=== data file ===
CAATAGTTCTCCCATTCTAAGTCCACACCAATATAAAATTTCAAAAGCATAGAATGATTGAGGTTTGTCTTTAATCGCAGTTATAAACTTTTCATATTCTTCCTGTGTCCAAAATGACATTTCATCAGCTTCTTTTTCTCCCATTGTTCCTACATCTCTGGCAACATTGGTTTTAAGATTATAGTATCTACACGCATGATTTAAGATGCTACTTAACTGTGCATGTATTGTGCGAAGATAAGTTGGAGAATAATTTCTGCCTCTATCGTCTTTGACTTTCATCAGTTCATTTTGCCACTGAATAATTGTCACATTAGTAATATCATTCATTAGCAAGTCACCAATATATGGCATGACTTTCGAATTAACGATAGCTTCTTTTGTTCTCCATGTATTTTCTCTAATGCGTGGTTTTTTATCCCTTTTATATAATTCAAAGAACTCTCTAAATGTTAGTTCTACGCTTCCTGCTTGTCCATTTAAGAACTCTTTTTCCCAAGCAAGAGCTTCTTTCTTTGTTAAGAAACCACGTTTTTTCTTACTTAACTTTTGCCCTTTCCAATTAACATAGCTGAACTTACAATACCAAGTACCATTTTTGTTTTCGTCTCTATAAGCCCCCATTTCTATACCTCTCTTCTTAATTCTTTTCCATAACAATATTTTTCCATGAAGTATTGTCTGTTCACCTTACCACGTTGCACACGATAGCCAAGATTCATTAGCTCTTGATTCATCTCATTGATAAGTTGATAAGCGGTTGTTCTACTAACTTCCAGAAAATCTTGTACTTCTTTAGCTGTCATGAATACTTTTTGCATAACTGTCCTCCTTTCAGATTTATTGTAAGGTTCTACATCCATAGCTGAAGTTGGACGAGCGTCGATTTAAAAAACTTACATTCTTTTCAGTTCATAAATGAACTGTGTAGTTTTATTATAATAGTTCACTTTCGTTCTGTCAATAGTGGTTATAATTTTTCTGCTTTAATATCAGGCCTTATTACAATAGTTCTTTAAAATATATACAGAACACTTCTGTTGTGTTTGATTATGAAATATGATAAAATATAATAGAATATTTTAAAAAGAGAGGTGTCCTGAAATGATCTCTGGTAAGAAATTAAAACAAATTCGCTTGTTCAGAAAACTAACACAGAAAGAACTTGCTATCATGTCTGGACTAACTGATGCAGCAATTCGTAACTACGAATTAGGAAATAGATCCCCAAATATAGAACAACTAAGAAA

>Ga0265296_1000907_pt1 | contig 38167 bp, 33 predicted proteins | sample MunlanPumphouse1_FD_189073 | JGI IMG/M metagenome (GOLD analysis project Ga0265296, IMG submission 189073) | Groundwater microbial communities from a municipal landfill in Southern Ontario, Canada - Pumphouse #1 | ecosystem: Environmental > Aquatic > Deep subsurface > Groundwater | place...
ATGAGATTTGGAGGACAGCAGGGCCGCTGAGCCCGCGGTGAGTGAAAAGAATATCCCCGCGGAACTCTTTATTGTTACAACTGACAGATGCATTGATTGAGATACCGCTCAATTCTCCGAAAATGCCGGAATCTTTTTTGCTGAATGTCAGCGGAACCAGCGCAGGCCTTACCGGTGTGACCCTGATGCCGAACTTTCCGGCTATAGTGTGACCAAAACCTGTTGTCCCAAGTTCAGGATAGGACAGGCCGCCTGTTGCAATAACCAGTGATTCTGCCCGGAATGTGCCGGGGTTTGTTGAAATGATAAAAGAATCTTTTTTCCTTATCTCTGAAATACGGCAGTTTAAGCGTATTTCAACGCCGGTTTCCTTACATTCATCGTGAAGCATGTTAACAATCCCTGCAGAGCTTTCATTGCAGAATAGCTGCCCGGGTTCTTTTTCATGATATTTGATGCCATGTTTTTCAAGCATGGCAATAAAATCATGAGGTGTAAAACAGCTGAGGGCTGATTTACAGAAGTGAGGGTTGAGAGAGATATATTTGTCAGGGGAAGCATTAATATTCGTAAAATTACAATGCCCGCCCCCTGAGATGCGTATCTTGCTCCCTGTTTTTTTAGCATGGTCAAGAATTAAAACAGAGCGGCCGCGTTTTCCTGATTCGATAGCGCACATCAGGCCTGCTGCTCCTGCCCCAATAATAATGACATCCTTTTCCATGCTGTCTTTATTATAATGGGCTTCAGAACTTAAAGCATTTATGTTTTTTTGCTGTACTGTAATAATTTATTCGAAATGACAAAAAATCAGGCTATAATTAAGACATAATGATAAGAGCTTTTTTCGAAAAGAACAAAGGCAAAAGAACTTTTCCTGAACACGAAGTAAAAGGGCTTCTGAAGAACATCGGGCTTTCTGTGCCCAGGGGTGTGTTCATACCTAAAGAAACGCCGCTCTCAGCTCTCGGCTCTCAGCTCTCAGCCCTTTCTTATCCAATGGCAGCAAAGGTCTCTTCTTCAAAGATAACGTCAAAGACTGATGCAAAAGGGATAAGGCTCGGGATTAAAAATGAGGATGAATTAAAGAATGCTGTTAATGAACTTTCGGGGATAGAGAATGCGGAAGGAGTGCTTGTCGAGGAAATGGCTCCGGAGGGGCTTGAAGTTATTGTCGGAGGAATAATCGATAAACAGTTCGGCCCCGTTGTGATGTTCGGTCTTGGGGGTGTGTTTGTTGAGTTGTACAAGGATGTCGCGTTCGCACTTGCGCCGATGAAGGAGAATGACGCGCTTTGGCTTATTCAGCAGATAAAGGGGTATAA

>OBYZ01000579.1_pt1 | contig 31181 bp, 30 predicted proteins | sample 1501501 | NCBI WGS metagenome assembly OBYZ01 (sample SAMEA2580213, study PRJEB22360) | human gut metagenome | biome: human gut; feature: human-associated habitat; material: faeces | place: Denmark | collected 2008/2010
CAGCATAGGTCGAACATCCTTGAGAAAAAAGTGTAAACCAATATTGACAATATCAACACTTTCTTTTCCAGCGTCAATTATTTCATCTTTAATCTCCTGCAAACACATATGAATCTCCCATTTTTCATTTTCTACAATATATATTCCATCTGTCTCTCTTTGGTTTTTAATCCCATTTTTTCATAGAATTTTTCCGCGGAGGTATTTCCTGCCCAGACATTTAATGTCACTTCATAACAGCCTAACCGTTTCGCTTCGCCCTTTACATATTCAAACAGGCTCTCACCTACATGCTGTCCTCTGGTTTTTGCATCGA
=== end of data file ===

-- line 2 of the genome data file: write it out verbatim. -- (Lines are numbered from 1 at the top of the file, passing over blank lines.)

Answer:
>Ga0265296_1000907_pt1 | contig 38167 bp, 33 predicted proteins | sample MunlanPumphouse1_FD_189073 | JGI IMG/M metagenome (GOLD analysis project Ga0265296, IMG submission 189073) | Groundwater microbial communities from a municipal landfill in Southern Ontario, Canada - Pumphouse #1 | ecosystem: Environmental > Aquatic > Deep subsurface > Groundwater | place...